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A website that helps people in developing countries get small loans has opened its business to US entrepreneurs. It’s an encouraging, non-governmental solution for the economy. But the question is: does microlending actually work?

First, the basics on the story from NPR:

Premal Shah, the president of Kiva, says the San Francisco-based organization thought it might help the economy in its own backyard.

“We know that small businesses are the cornerstone of the economy. It’s a real growth driver of the U.S.,” Shah says.

“Even before the credit crunch, small business loans were hard,” he says. “Post credit crunch it’s really, really hard. So, Kiva started thinking, ‘Wow, we’re allowing people in the developing world to request loans, why not un-crunch America and allow people here in the U.S. to request loans and see if the Internet community wants to fund them.”

Many people do want to chip in. Others don’t. They say too many people around the world need the money more:

A small number of people who make loans on protested the decision, including Tom Behan, a retired marketing executive in Seattle.

“In shifting their emphasis or some direction toward the U.S., they began diverting their time, money and resources from the have-nots to the haves, and that really set poorly with me,” he says.

But new studies suggest microlending is pretty unsuccessful at fighting poverty.
The Boston Globe points out two forthcoming research papers:

What they find is that, by most measures, microcredit does not offer a way out of poverty. It helps a few of the more entrepreneurial poor to start up businesses, and at the margins it may boost the profits of existing microenterprises, but that doesn’t translate into gains for the borrowers, as measured by indicators like income, spending, health, or education. In fact, most microcredit clients actually spend their borrowed money not on a business, but on household expenses, on paying off other debts or on a relatively big-ticket item like a TV or a daughter’s wedding. And while microcredit champions point to microloans as a tool for empowering women, the studies see no impact on gender roles, and find evidence that if any one group benefits more, it’s male entrepreneurs with existing businesses.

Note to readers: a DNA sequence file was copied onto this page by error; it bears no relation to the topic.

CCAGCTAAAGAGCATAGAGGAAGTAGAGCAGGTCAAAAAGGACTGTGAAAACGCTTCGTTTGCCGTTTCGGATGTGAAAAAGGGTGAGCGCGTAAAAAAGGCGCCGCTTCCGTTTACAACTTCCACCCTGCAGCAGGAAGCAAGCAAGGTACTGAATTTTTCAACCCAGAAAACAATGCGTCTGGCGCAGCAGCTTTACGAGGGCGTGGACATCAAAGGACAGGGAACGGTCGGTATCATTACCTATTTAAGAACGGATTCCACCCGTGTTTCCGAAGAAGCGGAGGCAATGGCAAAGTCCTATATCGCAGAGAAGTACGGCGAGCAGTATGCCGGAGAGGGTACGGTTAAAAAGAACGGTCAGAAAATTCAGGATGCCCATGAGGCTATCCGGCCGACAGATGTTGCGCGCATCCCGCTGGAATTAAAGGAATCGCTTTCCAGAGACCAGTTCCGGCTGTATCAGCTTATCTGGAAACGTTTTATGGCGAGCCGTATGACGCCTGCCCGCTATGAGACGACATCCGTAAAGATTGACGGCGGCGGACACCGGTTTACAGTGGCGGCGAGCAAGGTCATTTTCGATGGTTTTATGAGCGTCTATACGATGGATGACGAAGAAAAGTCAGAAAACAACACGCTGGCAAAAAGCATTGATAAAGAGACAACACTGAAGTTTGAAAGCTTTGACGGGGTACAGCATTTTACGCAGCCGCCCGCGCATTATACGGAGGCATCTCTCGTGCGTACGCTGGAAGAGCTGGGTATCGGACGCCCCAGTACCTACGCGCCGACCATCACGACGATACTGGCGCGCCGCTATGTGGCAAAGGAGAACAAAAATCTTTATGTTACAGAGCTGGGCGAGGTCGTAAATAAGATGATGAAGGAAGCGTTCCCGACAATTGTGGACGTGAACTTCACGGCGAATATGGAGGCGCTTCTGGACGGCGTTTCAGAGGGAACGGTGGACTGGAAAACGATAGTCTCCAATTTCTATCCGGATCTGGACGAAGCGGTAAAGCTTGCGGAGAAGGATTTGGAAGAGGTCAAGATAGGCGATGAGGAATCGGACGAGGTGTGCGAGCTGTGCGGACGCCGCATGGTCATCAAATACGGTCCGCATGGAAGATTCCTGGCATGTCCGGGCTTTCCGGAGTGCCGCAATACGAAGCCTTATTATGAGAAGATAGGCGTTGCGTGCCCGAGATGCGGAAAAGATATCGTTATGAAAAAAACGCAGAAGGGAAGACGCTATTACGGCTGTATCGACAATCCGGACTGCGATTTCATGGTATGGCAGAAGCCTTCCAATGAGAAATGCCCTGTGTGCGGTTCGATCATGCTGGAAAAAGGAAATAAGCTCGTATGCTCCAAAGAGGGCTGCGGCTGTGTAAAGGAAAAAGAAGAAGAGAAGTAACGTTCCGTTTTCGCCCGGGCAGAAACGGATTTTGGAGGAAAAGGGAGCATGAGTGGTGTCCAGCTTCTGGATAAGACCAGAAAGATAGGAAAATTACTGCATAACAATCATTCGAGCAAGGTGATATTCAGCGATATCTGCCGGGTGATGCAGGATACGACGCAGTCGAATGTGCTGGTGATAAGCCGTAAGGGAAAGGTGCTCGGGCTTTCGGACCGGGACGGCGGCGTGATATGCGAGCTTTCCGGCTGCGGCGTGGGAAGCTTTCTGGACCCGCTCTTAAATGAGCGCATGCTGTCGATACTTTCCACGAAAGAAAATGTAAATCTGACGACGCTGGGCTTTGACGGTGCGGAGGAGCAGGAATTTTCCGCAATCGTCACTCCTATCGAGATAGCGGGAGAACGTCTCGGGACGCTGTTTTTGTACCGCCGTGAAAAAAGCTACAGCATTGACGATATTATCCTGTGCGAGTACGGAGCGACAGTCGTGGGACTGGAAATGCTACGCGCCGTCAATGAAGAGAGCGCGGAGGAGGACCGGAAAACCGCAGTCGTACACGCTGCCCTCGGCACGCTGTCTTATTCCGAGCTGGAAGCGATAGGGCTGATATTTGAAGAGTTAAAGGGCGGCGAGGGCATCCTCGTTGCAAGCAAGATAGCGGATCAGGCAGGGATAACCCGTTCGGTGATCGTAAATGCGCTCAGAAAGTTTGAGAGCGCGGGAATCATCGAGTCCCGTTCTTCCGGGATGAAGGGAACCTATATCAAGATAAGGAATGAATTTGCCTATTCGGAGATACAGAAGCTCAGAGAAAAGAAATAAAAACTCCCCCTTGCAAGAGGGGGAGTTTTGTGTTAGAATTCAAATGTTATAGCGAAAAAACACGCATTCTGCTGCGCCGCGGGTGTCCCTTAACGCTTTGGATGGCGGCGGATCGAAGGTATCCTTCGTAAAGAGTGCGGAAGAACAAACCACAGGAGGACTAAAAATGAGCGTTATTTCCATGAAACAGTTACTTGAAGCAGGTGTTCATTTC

You have to wonder whether such small amounts of money will really help businesses in this country or just put off problems that require more significant capital. On the other hand, every little bit helps and hallelujah for a solution that doesn’t involve the government.

Your thoughts?

UPDATE: After writing this post, it was pointed out to me that Marketplace aired a couple of pieces on this subject over the summer. I missed or didn’t recall them. But let me add the links here, as they provide good examples and depth on how this works:

From Marketplace PM, a feature on Kiva opening its business to US entrepreneurs.

From Marketplace Money, a good interview with Kiva’s CEO.

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